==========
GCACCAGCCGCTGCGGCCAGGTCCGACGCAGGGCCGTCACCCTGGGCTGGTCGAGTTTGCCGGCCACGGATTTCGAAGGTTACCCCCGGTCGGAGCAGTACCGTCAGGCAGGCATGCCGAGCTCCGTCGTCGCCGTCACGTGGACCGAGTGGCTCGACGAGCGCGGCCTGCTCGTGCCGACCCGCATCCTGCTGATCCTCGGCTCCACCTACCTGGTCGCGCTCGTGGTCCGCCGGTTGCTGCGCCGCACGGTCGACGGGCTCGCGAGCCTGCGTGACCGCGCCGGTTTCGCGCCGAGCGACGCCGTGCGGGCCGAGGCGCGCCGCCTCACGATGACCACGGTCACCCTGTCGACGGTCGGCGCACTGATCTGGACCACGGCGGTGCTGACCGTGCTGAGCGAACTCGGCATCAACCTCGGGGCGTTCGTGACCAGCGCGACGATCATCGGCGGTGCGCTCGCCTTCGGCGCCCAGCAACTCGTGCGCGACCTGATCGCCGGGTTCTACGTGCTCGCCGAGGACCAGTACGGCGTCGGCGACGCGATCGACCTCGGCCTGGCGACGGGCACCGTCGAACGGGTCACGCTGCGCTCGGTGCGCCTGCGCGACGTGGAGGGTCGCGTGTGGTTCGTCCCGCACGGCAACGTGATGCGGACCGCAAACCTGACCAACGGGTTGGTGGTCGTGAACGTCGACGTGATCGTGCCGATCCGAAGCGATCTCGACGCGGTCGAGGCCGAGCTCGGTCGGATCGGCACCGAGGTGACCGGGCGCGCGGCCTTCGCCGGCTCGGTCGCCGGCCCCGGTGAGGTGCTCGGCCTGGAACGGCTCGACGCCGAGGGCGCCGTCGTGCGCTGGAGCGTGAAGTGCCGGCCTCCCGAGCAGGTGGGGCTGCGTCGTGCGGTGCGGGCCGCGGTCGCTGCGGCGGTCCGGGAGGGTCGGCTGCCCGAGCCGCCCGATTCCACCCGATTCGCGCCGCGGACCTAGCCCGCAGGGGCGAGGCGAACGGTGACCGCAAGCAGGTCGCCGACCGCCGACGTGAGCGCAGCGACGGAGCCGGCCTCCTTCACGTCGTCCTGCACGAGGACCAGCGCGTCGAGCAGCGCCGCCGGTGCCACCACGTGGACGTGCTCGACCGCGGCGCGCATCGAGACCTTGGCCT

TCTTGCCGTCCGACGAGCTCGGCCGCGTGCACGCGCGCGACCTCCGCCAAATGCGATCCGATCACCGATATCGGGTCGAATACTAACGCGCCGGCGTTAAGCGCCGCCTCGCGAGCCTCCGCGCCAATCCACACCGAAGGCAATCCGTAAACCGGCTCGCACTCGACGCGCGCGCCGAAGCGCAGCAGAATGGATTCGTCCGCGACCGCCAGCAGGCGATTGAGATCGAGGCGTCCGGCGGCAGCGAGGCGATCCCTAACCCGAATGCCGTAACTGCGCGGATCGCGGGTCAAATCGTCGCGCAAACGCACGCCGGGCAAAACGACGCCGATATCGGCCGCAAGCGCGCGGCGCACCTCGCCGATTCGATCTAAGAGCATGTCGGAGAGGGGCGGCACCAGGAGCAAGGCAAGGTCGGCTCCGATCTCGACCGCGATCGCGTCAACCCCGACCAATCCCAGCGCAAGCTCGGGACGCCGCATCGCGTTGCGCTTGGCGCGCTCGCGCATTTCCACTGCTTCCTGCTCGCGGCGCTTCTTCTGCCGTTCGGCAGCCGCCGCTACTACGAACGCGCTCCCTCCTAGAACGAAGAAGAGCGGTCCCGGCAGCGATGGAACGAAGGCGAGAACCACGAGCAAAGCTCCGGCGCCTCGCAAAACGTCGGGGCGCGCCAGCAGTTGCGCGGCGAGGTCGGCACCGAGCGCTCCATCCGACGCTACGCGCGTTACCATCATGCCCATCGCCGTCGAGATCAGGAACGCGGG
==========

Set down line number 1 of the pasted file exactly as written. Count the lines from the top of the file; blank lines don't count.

GCACCAGCCGCTGCGGCCAGGTCCGACGCAGGGCCGTCACCCTGGGCTGGTCGAGTTTGCCGGCCACGGATTTCGAAGGTTACCCCCGGTCGGAGCAGTACCGTCAGGCAGGCATGCCGAGCTCCGTCGTCGCCGTCACGTGGACCGAGTGGCTCGACGAGCGCGGCCTGCTCGTGCCGACCCGCATCCTGCTGATCCTCGGCTCCACCTACCTGGTCGCGCTCGTGGTCCGCCGGTTGCTGCGCCGCACGGTCGACGGGCTCGCGAGCCTGCGTGACCGCGCCGGTTTCGCGCCGAGCGACGCCGTGCGGGCCGAGGCGCGCCGCCTCACGATGACCACGGTCACCCTGTCGACGGTCGGCGCACTGATCTGGACCACGGCGGTGCTGACCGTGCTGAGCGAACTCGGCATCAACCTCGGGGCGTTCGTGACCAGCGCGACGATCATCGGCGGTGCGCTCGCCTTCGGCGCCCAGCAACTCGTGCGCGACCTGATCGCCGGGTTCTACGTGCTCGCCGAGGACCAGTACGGCGTCGGCGACGCGATCGACCTCGGCCTGGCGACGGGCACCGTCGAACGGGTCACGCTGCGCTCGGTGCGCCTGCGCGACGTGGAGGGTCGCGTGTGGTTCGTCCCGCACGGCAACGTGATGCGGACCGCAAACCTGACCAACGGGTTGGTGGTCGTGAACGTCGACGTGATCGTGCCGATCCGAAGCGATCTCGACGCGGTCGAGGCCGAGCTCGGTCGGATCGGCACCGAGGTGACCGGGCGCGCGGCCTTCGCCGGCTCGGTCGCCGGCCCCGGTGAGGTGCTCGGCCTGGAACGGCTCGACGCCGAGGGCGCCGTCGTGCGCTGGAGCGTGAAGTGCCGGCCTCCCGAGCAGGTGGGGCTGCGTCGTGCGGTGCGGGCCGCGGTCGCTGCGGCGGTCCGGGAGGGTCGGCTGCCCGAGCCGCCCGATTCCACCCGATTCGCGCCGCGGACCTAGCCCGCAGGGGCGAGGCGAACGGTGACCGCAAGCAGGTCGCCGACCGCCGACGTGAGCGCAGCGACGGAGCCGGCCTCCTTCACGTCGTCCTGCACGAGGACCAGCGCGTCGAGCAGCGCCGCCGGTGCCACCACGTGGACGTGCTCGACCGCGGCGCGCATCGAGACCTTGGCCT